The fact that parties urge differing interpretations of a contract provision, however, does not render that provision ambiguous. Seiden Associates at 428. If a party urges an interpretation that "strain[s] the contract language beyond its reasonable and ordinary meaning," the court may not, on that basis, find an ambiguity. Id. (citing Bethlehem Steel Co. v. Turner Construction Co., 2 N.Y.2d 456, 459, 161 N.Y.S.2d 90, 93, 141 N.E.2d 590 (1957)). In this case, the contract provision does not appear on its face to be ambiguous. The most straightforward and reasonable interpretation of the provision is that Banknote was required to file the registration statement as promptly and efficiently as was reasonably possible under the circumstances.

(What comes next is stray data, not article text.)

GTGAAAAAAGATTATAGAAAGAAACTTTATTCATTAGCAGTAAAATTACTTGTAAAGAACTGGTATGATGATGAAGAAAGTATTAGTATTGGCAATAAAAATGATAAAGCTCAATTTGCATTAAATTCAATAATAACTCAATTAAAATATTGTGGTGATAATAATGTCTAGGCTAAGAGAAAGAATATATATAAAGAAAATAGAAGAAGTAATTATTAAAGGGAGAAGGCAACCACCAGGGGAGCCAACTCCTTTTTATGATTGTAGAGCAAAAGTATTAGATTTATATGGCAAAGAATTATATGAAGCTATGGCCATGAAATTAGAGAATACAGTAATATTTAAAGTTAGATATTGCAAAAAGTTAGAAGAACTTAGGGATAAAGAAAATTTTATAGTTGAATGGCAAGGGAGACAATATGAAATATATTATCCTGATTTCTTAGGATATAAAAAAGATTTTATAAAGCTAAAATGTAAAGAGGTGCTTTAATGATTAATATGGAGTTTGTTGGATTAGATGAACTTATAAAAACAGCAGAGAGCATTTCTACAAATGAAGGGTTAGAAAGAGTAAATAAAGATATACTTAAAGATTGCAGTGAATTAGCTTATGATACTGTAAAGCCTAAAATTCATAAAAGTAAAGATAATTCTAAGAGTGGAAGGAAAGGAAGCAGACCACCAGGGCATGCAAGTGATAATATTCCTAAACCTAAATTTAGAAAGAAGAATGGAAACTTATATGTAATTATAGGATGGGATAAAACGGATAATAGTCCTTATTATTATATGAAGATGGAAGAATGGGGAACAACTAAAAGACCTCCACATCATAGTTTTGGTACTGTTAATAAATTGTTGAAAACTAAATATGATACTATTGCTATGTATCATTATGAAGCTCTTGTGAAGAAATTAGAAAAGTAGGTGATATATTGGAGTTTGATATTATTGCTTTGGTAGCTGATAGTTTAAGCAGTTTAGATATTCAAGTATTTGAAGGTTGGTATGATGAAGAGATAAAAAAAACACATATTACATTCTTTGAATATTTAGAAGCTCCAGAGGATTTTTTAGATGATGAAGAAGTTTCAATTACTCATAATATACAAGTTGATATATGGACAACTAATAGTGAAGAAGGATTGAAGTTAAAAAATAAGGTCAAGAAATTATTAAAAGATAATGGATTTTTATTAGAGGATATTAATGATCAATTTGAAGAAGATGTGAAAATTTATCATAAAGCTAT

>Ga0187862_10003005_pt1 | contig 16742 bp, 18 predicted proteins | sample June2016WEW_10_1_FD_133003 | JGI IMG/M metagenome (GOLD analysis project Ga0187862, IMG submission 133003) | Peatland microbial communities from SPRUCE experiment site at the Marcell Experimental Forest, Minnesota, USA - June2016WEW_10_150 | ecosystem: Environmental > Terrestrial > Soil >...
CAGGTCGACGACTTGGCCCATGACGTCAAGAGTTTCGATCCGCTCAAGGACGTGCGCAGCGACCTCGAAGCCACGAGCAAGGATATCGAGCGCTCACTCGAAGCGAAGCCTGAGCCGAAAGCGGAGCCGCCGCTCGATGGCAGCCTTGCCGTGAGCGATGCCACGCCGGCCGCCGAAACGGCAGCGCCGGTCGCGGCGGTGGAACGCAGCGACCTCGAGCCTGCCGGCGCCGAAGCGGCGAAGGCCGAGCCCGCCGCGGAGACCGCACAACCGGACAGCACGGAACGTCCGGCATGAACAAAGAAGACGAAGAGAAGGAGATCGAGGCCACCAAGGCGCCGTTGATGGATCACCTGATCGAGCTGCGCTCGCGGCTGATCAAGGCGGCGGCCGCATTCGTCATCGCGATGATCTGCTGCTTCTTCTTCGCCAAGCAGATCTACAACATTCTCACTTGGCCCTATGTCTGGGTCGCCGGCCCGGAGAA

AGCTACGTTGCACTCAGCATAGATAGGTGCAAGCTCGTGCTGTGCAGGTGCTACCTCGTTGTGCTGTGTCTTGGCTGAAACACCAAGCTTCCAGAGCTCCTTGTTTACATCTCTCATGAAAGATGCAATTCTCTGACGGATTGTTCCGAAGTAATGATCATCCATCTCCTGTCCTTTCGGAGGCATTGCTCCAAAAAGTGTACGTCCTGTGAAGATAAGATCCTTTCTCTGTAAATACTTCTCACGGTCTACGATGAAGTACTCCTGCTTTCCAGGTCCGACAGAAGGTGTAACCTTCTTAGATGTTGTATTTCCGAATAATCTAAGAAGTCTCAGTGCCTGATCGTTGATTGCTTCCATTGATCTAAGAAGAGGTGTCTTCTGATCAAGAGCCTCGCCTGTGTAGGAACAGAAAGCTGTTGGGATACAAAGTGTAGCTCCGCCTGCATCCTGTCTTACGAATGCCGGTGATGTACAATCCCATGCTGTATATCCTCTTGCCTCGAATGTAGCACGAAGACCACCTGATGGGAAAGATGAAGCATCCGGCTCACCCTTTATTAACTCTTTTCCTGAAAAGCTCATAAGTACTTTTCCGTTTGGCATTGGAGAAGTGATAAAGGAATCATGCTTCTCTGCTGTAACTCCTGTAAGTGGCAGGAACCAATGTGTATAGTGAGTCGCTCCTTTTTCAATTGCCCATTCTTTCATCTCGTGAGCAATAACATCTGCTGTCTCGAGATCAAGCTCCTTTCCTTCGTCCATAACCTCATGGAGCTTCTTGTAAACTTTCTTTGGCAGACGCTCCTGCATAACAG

TDLR's contention that the provision invokes the doctrine of impossibility under New York law is unpersuasive and "strains the contract language beyond its reasonable and ordinary meaning." In the first place, if the parties had intended to incorporate the legal doctrine of impossibility, it would have been unnecessary to include the words "as possible" in the contract since the law of New York recognizes the defense of impossibility in any event. See generally Kel Kim Corp. v. Central Markets, Inc., 70 N.Y.2d 900, 524 N.Y.S.2d 384, 519 N.E.2d 295 (1987). Moreover, in other contexts courts have interpreted the words "as possible" to incorporate the concept of reasonableness under all the circumstances. See, e.g., Myers v. Cigna Property and Casualty Insurance Co., 953 F. Supp. 551 (S.D.N.Y. 1997) (provision in insurance contract requiring insured to notify insurer "as soon as possible"); see also Jenkins v. Burgos, 99 A.D.2d 217, 472 N.Y.S.2d 373 (1st Dep't 1984) (insurance context). Finally, in ordinary usage phrases like "as soon as possible" or "as expeditiously as possible" are understood to mean "as soon as reasonably possible under all the circumstances." Accordingly, the registration provision is not ambiguous; it imposes an obligation on Banknote to act as expeditiously as reasonably possible under the circumstances.